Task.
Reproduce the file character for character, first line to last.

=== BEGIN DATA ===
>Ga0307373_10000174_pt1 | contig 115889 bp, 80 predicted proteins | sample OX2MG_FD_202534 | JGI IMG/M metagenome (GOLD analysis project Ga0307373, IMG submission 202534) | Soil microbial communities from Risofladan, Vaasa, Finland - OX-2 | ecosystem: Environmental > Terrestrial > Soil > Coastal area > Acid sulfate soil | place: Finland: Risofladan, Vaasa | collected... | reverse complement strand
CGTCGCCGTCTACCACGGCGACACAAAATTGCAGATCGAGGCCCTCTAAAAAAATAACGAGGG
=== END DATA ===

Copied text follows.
>Ga0307373_10000174_pt1 | contig 115889 bp, 80 predicted proteins | sample OX2MG_FD_202534 | JGI IMG/M metagenome (GOLD analysis project Ga0307373, IMG submission 202534) | Soil microbial communities from Risofladan, Vaasa, Finland - OX-2 | ecosystem: Environmental > Terrestrial > Soil > Coastal area > Acid sulfate soil | place: Finland: Risofladan, Vaasa | collected... | reverse complement strand
CGTCGCCGTCTACCACGGCGACACAAAATTGCAGATCGAGGCCCTCTAAAAAAATAACGAGGG